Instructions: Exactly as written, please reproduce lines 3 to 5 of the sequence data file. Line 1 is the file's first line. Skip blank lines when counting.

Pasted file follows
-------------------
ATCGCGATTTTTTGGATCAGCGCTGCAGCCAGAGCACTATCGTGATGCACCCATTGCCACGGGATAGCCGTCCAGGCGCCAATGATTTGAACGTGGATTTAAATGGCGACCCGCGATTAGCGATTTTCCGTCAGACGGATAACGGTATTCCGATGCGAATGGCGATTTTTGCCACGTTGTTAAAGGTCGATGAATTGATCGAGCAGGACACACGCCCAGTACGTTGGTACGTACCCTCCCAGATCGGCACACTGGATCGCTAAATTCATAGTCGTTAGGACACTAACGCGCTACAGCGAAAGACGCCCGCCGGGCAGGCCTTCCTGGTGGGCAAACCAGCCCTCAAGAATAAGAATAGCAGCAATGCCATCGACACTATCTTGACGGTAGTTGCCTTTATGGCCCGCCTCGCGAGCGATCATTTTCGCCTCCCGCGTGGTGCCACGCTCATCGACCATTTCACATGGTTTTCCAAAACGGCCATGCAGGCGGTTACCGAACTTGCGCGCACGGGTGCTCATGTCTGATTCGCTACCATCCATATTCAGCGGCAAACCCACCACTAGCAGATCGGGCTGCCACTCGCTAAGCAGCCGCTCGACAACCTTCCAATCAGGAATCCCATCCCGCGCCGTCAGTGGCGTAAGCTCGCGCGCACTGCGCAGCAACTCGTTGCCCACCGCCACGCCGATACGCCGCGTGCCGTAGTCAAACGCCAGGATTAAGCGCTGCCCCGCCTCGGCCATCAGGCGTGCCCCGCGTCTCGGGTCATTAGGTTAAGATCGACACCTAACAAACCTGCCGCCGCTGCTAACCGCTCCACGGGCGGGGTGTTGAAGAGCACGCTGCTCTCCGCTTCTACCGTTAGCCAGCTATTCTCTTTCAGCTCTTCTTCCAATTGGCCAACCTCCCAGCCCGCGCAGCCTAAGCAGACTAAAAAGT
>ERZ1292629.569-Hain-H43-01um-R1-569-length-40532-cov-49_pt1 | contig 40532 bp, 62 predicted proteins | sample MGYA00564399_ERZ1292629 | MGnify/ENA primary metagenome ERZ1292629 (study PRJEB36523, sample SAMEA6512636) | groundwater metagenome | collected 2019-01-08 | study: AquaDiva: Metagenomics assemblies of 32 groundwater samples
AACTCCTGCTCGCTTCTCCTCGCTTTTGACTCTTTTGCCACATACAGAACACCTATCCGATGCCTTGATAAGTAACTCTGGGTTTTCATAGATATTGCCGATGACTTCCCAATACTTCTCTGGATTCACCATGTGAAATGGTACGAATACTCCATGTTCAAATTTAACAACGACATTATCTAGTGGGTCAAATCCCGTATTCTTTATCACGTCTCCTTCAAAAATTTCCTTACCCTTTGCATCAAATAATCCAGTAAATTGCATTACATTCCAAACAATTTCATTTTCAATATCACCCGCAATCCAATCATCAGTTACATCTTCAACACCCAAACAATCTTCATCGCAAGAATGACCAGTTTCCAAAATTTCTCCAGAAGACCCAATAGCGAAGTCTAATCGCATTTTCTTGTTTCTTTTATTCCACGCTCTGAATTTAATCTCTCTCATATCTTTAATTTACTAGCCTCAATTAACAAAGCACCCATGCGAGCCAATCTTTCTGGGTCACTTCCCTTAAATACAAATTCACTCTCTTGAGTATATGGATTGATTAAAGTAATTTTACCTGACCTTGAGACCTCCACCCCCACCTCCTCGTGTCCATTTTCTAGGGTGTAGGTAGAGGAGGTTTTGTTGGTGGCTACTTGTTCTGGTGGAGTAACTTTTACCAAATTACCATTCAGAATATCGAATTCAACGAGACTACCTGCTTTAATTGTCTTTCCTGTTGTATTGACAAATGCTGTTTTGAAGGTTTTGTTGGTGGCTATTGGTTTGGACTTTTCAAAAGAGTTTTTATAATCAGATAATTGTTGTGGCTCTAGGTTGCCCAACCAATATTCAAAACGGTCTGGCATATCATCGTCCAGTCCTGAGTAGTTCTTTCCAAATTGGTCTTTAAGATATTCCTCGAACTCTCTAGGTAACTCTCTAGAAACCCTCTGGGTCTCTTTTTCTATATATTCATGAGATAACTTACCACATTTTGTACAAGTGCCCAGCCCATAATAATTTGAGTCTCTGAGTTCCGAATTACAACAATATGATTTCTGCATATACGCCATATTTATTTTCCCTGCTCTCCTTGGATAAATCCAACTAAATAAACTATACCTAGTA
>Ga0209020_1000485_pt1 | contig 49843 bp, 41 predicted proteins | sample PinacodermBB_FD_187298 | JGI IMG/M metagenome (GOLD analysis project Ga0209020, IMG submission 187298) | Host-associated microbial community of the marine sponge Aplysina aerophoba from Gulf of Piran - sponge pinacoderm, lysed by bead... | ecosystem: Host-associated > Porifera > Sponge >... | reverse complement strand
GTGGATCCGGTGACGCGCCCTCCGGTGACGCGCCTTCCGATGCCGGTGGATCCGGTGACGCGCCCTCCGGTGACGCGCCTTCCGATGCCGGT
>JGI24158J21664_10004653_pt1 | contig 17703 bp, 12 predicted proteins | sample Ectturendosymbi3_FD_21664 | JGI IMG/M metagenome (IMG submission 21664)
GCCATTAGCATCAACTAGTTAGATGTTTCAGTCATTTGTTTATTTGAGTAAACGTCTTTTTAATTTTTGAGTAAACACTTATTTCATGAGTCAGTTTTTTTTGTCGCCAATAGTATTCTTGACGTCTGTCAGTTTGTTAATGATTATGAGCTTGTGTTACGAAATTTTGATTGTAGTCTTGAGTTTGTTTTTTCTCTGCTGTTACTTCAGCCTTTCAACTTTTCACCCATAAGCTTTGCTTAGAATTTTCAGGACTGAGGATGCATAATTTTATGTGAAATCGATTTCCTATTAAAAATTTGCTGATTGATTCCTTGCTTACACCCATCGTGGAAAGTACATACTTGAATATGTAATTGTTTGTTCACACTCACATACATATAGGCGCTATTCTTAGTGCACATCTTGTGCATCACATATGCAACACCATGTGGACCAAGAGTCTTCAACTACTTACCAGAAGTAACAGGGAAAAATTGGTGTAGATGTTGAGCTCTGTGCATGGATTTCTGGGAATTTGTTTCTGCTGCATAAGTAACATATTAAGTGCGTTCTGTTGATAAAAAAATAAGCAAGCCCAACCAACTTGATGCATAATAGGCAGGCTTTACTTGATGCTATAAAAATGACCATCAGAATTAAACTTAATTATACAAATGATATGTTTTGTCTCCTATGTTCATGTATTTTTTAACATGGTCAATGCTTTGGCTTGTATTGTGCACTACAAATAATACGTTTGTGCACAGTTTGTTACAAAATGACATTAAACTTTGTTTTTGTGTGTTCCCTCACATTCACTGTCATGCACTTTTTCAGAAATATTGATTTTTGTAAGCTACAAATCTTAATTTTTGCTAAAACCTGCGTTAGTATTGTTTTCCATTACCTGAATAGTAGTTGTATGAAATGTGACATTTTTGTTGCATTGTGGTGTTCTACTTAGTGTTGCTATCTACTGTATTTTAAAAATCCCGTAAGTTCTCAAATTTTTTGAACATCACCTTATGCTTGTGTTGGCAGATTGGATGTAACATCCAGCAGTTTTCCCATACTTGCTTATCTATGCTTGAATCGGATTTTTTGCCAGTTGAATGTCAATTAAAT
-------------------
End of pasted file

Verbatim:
AACTCCTGCTCGCTTCTCCTCGCTTTTGACTCTTTTGCCACATACAGAACACCTATCCGATGCCTTGATAAGTAACTCTGGGTTTTCATAGATATTGCCGATGACTTCCCAATACTTCTCTGGATTCACCATGTGAAATGGTACGAATACTCCATGTTCAAATTTAACAACGACATTATCTAGTGGGTCAAATCCCGTATTCTTTATCACGTCTCCTTCAAAAATTTCCTTACCCTTTGCATCAAATAATCCAGTAAATTGCATTACATTCCAAACAATTTCATTTTCAATATCACCCGCAATCCAATCATCAGTTACATCTTCAACACCCAAACAATCTTCATCGCAAGAATGACCAGTTTCCAAAATTTCTCCAGAAGACCCAATAGCGAAGTCTAATCGCATTTTCTTGTTTCTTTTATTCCACGCTCTGAATTTAATCTCTCTCATATCTTTAATTTACTAGCCTCAATTAACAAAGCACCCATGCGAGCCAATCTTTCTGGGTCACTTCCCTTAAATACAAATTCACTCTCTTGAGTATATGGATTGATTAAAGTAATTTTACCTGACCTTGAGACCTCCACCCCCACCTCCTCGTGTCCATTTTCTAGGGTGTAGGTAGAGGAGGTTTTGTTGGTGGCTACTTGTTCTGGTGGAGTAACTTTTACCAAATTACCATTCAGAATATCGAATTCAACGAGACTACCTGCTTTAATTGTCTTTCCTGTTGTATTGACAAATGCTGTTTTGAAGGTTTTGTTGGTGGCTATTGGTTTGGACTTTTCAAAAGAGTTTTTATAATCAGATAATTGTTGTGGCTCTAGGTTGCCCAACCAATATTCAAAACGGTCTGGCATATCATCGTCCAGTCCTGAGTAGTTCTTTCCAAATTGGTCTTTAAGATATTCCTCGAACTCTCTAGGTAACTCTCTAGAAACCCTCTGGGTCTCTTTTTCTATATATTCATGAGATAACTTACCACATTTTGTACAAGTGCCCAGCCCATAATAATTTGAGTCTCTGAGTTCCGAATTACAACAATATGATTTCTGCATATACGCCATATTTATTTTCCCTGCTCTCCTTGGATAAATCCAACTAAATAAACTATACCTAGTA
>Ga0209020_1000485_pt1 | contig 49843 bp, 41 predicted proteins | sample PinacodermBB_FD_187298 | JGI IMG/M metagenome (GOLD analysis project Ga0209020, IMG submission 187298) | Host-associated microbial community of the marine sponge Aplysina aerophoba from Gulf of Piran - sponge pinacoderm, lysed by bead... | ecosystem: Host-associated > Porifera > Sponge >... | reverse complement strand
GTGGATCCGGTGACGCGCCCTCCGGTGACGCGCCTTCCGATGCCGGTGGATCCGGTGACGCGCCCTCCGGTGACGCGCCTTCCGATGCCGGT